Wittgenstein once pointed out that a sentence only needs to follow the grammatical rules of the language to which it belongs in order to be a sentence; it does not necessarily have to 'make sense'.
So are there many questions in the logic of analogy that do not require an answer to exist?
I am sorry to say that I have not yet found the answer to this question either. I feel like the process of finding the answer is like being immersed in a grey shape where I can't see everything and have no direction.
As someone who always takes the initiative, it is easy for me to fall into a state of stubbornness: an obsession with finding solutions to all my problems, or at least getting a positive answer. And this stubbornness has become more pronounced as I've gotten older. After many overlapping events, I find that getting a definitive answer gives me a sense of security that I rarely have, which is why I am so obsessed with finding answers.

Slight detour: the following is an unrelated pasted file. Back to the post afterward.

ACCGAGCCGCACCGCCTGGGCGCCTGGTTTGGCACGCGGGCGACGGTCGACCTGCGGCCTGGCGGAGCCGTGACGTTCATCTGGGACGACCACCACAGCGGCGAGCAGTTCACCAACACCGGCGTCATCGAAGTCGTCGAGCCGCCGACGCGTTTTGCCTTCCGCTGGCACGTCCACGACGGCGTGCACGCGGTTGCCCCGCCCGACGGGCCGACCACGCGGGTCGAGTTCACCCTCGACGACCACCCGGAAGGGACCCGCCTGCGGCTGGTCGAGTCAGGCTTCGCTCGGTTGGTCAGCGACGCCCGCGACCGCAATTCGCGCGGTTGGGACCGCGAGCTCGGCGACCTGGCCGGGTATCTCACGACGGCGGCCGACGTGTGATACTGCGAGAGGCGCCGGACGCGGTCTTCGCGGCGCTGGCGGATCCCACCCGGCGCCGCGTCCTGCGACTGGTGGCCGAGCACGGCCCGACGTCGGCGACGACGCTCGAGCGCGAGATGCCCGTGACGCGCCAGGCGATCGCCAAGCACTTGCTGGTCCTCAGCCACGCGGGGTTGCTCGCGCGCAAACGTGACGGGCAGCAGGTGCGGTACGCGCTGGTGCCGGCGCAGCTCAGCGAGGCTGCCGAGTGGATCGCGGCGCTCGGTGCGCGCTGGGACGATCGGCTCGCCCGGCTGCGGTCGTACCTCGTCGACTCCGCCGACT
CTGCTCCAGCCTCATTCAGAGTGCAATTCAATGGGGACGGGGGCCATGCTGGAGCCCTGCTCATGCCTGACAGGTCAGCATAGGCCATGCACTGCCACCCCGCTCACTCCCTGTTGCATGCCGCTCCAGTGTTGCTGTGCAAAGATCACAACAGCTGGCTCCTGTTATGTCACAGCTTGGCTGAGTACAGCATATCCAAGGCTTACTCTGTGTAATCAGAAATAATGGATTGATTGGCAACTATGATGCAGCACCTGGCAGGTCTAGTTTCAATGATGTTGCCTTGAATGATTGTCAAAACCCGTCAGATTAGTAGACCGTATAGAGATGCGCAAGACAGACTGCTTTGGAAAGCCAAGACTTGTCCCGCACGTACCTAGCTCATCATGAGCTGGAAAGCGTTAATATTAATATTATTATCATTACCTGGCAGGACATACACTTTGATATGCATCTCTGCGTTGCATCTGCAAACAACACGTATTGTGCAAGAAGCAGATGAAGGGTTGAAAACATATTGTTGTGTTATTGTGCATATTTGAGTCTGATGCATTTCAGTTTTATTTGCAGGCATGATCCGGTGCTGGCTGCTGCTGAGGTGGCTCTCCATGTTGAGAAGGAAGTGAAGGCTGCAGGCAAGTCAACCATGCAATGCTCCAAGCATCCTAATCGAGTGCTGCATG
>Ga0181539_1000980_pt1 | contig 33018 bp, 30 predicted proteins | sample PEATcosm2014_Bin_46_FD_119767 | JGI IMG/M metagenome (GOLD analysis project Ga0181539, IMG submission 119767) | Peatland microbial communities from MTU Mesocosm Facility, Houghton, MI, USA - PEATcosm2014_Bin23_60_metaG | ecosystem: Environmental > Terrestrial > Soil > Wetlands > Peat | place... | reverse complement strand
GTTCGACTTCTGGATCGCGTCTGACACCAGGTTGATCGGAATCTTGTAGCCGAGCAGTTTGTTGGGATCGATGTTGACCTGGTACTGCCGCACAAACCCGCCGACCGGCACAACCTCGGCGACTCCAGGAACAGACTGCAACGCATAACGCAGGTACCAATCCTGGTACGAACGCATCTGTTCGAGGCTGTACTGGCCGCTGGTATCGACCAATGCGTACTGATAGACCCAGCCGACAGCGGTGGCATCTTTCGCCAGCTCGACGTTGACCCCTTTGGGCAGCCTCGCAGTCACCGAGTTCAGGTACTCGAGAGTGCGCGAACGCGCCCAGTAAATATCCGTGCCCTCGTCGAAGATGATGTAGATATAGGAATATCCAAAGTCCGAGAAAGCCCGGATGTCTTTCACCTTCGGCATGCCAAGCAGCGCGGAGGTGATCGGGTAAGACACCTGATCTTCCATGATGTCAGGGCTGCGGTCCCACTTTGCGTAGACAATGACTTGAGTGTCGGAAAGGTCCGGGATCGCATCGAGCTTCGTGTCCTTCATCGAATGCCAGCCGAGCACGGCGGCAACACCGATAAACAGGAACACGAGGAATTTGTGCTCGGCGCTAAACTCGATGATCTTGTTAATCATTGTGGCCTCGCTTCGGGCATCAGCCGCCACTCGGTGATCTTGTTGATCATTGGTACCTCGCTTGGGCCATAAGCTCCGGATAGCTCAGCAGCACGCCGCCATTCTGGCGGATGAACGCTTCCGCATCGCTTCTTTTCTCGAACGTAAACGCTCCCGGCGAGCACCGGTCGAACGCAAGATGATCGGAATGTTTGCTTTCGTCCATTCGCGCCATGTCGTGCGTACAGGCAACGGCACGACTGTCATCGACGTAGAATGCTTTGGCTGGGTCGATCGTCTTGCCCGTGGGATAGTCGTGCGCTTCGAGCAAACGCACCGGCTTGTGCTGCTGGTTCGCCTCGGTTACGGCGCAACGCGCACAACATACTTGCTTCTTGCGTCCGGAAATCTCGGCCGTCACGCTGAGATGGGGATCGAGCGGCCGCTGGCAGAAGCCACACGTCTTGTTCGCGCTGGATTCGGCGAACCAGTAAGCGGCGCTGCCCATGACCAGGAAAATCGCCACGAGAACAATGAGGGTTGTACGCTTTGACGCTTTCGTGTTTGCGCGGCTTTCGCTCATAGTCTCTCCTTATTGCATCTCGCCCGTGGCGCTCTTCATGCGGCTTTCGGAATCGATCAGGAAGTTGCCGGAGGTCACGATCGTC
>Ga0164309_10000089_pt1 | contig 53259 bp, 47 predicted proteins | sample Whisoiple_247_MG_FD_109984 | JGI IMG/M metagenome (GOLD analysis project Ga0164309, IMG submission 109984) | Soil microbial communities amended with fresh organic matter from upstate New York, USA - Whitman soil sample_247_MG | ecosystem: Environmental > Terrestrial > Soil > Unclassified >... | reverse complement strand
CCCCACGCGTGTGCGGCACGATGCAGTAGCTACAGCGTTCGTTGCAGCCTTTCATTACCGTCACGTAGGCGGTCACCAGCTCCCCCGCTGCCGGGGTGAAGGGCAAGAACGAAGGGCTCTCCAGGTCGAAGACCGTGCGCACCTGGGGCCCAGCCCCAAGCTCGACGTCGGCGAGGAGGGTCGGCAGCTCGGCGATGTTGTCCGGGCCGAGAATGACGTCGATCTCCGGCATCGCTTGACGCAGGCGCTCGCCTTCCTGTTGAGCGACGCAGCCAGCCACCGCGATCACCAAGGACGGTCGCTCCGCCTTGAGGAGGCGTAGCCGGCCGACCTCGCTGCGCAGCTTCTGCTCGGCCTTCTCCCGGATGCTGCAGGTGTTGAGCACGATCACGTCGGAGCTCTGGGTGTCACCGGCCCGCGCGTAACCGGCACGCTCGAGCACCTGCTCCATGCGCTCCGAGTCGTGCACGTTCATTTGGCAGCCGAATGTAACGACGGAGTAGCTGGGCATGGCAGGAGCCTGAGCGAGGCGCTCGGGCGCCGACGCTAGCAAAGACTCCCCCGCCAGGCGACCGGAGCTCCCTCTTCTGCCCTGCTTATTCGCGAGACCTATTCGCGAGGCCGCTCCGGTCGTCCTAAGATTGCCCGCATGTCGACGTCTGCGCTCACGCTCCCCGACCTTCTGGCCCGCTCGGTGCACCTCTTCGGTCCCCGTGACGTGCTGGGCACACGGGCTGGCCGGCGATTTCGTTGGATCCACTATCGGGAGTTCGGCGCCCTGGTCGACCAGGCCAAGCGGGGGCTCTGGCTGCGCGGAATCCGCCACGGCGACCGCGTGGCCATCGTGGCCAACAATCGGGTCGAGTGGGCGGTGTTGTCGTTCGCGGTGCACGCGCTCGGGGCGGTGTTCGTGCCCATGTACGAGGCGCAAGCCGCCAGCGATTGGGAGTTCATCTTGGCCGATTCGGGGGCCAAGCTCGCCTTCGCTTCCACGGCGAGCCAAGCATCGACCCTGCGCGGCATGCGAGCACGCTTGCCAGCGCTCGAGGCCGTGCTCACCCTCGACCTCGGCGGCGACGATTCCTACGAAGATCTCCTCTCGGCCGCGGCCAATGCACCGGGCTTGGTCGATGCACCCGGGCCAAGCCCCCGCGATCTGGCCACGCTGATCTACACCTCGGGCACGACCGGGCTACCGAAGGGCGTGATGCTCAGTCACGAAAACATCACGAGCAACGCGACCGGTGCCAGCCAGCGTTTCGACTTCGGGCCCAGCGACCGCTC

Perhaps one can never fully arrive at the answers to all of life's questions. The logic of forcing oneself to get answers is clearly outrageous in life. In the practice of life, getting a definitive answer to a question about a question is usually a difficult or even futile task.
So, when I am in the midst of a chronic, unanswered question, I am naturally in a state of confusion. And I am full of confusion as I record many moments. Such a state of confusion is not only present in me, just as the subconscious reveals itself in words, but the state of confusion is also present in the scenes I photograph.